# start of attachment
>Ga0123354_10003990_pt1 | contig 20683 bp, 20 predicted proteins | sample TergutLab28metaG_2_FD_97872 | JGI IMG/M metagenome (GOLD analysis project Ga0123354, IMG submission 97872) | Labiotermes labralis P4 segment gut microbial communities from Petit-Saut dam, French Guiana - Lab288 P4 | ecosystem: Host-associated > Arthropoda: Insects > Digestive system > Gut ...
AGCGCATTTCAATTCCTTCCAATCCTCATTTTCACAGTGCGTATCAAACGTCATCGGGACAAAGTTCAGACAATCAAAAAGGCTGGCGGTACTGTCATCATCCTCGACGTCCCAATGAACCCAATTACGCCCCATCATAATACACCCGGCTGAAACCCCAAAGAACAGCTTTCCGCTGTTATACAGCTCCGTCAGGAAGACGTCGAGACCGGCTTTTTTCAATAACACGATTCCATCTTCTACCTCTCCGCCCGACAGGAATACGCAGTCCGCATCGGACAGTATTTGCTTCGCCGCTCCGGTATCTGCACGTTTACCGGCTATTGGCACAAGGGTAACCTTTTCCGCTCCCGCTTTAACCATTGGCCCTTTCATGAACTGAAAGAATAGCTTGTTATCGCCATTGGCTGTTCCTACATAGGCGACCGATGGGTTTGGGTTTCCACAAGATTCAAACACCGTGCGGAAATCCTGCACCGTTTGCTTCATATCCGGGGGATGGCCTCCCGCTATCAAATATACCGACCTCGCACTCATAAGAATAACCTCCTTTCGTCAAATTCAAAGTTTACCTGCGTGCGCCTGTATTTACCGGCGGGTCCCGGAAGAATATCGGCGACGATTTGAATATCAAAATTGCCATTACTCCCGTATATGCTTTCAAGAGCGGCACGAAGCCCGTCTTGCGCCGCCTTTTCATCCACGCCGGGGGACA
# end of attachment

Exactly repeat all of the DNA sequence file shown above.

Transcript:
>Ga0123354_10003990_pt1 | contig 20683 bp, 20 predicted proteins | sample TergutLab28metaG_2_FD_97872 | JGI IMG/M metagenome (GOLD analysis project Ga0123354, IMG submission 97872) | Labiotermes labralis P4 segment gut microbial communities from Petit-Saut dam, French Guiana - Lab288 P4 | ecosystem: Host-associated > Arthropoda: Insects > Digestive system > Gut ...
AGCGCATTTCAATTCCTTCCAATCCTCATTTTCACAGTGCGTATCAAACGTCATCGGGACAAAGTTCAGACAATCAAAAAGGCTGGCGGTACTGTCATCATCCTCGACGTCCCAATGAACCCAATTACGCCCCATCATAATACACCCGGCTGAAACCCCAAAGAACAGCTTTCCGCTGTTATACAGCTCCGTCAGGAAGACGTCGAGACCGGCTTTTTTCAATAACACGATTCCATCTTCTACCTCTCCGCCCGACAGGAATACGCAGTCCGCATCGGACAGTATTTGCTTCGCCGCTCCGGTATCTGCACGTTTACCGGCTATTGGCACAAGGGTAACCTTTTCCGCTCCCGCTTTAACCATTGGCCCTTTCATGAACTGAAAGAATAGCTTGTTATCGCCATTGGCTGTTCCTACATAGGCGACCGATGGGTTTGGGTTTCCACAAGATTCAAACACCGTGCGGAAATCCTGCACCGTTTGCTTCATATCCGGGGGATGGCCTCCCGCTATCAAATATACCGACCTCGCACTCATAAGAATAACCTCCTTTCGTCAAATTCAAAGTTTACCTGCGTGCGCCTGTATTTACCGGCGGGTCCCGGAAGAATATCGGCGACGATTTGAATATCAAAATTGCCATTACTCCCGTATATGCTTTCAAGAGCGGCACGAAGCCCGTCTTGCGCCGCCTTTTCATCCACGCCGGGGGACA